Introduced in 1948, immediately after World War II, the Austin Atlantic was primarily designed for the American market. Britain was still very much in the throes of post-war austerity, while the US were booming, so it makes sense that that’s where they directed their efforts. By all accounts, the Austin Atlantic was a surprisingly luxurious automobile, with such luxuries as power windows (and a power hood, of all things) as well as a radio, heater and adjustable steering column, none of which were common on cars of the era. In terms of styling, the Austin Atlantic is definitely an acquired taste, but it is in no way an ugly or bizarre automobile, despite the extra headlight in the middle of the car.
The Austin Atlantic, 1948 model, was powered by an inline four-cylinder engine, with a 2.6-liter displacement that produced 88 horsepower. It managed to push the Atlantic to top speed of 91 miles an hour, which was a very respectable figure in the immediate post-war years. In terms of acceleration, it took 16 seconds to reach 60 mph, which is a much less admirable figure, but not catastrophic, either.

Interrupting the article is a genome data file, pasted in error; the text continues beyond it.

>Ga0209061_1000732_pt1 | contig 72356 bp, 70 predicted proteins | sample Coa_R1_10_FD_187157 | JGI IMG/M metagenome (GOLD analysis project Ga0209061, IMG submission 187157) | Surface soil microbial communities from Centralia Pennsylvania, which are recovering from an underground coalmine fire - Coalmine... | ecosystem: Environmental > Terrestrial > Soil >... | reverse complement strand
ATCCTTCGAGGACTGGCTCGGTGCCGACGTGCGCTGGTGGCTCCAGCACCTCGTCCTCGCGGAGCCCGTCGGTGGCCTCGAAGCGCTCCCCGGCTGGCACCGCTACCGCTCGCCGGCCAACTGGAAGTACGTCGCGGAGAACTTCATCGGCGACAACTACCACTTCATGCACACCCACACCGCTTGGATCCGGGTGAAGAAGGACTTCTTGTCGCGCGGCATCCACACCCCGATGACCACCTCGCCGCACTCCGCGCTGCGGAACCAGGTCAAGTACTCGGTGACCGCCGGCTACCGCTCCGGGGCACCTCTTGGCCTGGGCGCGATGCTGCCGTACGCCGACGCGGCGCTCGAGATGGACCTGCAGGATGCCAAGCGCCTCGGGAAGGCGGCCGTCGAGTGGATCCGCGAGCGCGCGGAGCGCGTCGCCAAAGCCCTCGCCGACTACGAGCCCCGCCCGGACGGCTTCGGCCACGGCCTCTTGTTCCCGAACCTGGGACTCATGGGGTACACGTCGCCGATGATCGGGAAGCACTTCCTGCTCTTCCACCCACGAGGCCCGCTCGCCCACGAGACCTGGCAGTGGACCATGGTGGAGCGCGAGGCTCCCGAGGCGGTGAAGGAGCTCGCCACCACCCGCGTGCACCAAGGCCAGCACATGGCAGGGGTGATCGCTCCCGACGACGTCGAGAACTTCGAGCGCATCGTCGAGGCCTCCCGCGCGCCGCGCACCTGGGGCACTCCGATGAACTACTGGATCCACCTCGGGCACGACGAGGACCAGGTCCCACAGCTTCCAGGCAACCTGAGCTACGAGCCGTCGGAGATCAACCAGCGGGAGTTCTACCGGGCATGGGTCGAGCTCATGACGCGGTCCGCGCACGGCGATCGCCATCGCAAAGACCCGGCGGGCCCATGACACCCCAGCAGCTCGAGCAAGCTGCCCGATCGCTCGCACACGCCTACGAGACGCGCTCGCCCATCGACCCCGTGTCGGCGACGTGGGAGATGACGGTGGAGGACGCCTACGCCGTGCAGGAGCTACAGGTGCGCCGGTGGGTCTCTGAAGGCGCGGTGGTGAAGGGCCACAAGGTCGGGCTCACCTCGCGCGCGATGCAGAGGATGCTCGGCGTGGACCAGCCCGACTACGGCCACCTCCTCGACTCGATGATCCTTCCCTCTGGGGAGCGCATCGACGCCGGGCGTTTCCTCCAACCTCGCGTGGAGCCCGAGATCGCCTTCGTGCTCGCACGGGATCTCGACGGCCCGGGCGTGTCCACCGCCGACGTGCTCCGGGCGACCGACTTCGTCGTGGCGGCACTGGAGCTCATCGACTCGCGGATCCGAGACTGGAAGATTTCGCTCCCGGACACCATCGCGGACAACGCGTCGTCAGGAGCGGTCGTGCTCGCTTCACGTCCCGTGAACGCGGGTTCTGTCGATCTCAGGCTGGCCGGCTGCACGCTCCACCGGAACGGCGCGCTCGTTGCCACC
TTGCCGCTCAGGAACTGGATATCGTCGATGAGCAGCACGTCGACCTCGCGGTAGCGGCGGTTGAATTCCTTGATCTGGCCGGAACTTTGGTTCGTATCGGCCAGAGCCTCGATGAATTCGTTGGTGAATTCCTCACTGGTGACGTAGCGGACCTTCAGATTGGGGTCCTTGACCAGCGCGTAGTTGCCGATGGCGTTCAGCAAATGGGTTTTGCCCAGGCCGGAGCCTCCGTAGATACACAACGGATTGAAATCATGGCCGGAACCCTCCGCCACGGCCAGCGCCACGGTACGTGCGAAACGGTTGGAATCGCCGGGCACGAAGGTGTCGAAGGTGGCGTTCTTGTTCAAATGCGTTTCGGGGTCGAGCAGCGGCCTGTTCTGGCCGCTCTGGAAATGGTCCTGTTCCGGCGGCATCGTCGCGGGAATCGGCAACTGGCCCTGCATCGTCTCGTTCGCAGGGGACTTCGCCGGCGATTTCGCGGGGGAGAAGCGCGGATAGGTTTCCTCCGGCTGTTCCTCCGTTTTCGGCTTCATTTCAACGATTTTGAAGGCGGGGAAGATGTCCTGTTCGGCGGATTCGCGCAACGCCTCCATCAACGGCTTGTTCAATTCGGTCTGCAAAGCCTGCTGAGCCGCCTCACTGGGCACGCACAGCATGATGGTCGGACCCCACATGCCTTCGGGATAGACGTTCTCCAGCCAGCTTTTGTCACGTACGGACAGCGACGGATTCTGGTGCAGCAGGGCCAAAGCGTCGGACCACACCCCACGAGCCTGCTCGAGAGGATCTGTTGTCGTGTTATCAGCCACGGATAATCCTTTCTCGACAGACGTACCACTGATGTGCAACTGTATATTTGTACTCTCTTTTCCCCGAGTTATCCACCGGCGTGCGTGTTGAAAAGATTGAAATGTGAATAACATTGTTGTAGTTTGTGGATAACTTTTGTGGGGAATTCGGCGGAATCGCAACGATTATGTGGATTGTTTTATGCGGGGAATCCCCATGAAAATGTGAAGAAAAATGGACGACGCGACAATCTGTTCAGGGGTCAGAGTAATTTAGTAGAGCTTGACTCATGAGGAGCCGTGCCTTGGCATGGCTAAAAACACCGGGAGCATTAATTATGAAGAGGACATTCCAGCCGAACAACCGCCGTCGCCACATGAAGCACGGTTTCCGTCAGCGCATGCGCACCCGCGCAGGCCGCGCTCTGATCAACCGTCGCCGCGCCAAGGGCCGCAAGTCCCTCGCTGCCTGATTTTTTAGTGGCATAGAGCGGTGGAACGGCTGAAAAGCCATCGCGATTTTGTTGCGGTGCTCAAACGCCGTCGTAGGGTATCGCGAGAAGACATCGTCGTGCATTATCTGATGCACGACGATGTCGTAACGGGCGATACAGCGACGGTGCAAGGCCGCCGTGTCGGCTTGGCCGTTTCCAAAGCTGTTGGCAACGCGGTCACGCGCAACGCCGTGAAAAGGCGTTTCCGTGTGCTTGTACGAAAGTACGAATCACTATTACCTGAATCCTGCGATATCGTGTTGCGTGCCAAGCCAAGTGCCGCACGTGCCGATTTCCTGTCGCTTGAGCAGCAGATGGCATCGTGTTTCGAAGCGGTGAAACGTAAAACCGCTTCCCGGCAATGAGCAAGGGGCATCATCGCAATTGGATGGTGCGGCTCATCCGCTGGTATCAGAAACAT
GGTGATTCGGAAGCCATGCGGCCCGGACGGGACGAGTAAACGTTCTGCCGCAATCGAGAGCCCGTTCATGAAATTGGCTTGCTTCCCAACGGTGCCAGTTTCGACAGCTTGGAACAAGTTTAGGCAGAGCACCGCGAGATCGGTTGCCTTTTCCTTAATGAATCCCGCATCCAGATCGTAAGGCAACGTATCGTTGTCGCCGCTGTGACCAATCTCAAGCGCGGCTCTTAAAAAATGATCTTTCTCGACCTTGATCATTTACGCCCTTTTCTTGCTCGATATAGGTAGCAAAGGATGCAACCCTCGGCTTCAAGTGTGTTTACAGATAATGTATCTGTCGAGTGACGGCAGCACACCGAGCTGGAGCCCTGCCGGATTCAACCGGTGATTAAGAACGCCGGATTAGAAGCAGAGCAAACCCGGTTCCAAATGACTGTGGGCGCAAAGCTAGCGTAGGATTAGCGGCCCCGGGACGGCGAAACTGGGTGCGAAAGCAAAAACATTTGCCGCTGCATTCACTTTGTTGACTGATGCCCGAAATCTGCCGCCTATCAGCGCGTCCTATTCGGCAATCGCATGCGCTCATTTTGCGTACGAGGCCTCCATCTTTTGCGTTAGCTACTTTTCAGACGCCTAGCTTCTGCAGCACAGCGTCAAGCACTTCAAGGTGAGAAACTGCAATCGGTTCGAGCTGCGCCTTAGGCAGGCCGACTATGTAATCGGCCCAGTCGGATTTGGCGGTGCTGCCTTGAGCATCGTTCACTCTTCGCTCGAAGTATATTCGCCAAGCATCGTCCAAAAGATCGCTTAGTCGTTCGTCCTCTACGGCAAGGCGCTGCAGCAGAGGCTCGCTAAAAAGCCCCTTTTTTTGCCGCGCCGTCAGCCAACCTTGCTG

Despite its interesting styling, luxurious and modern convenience and its level of performance, the Austin Atlantic was a complete flop in the United States. In fact, over the four-year span in which it was produced, from 1948 to 1952, not even 8,000 Austin Atlantics were produced. Despite the company’s best efforts to allay them, there were concerns about reliability that just would not go away, and that seriously contributed to hampering the model’s success.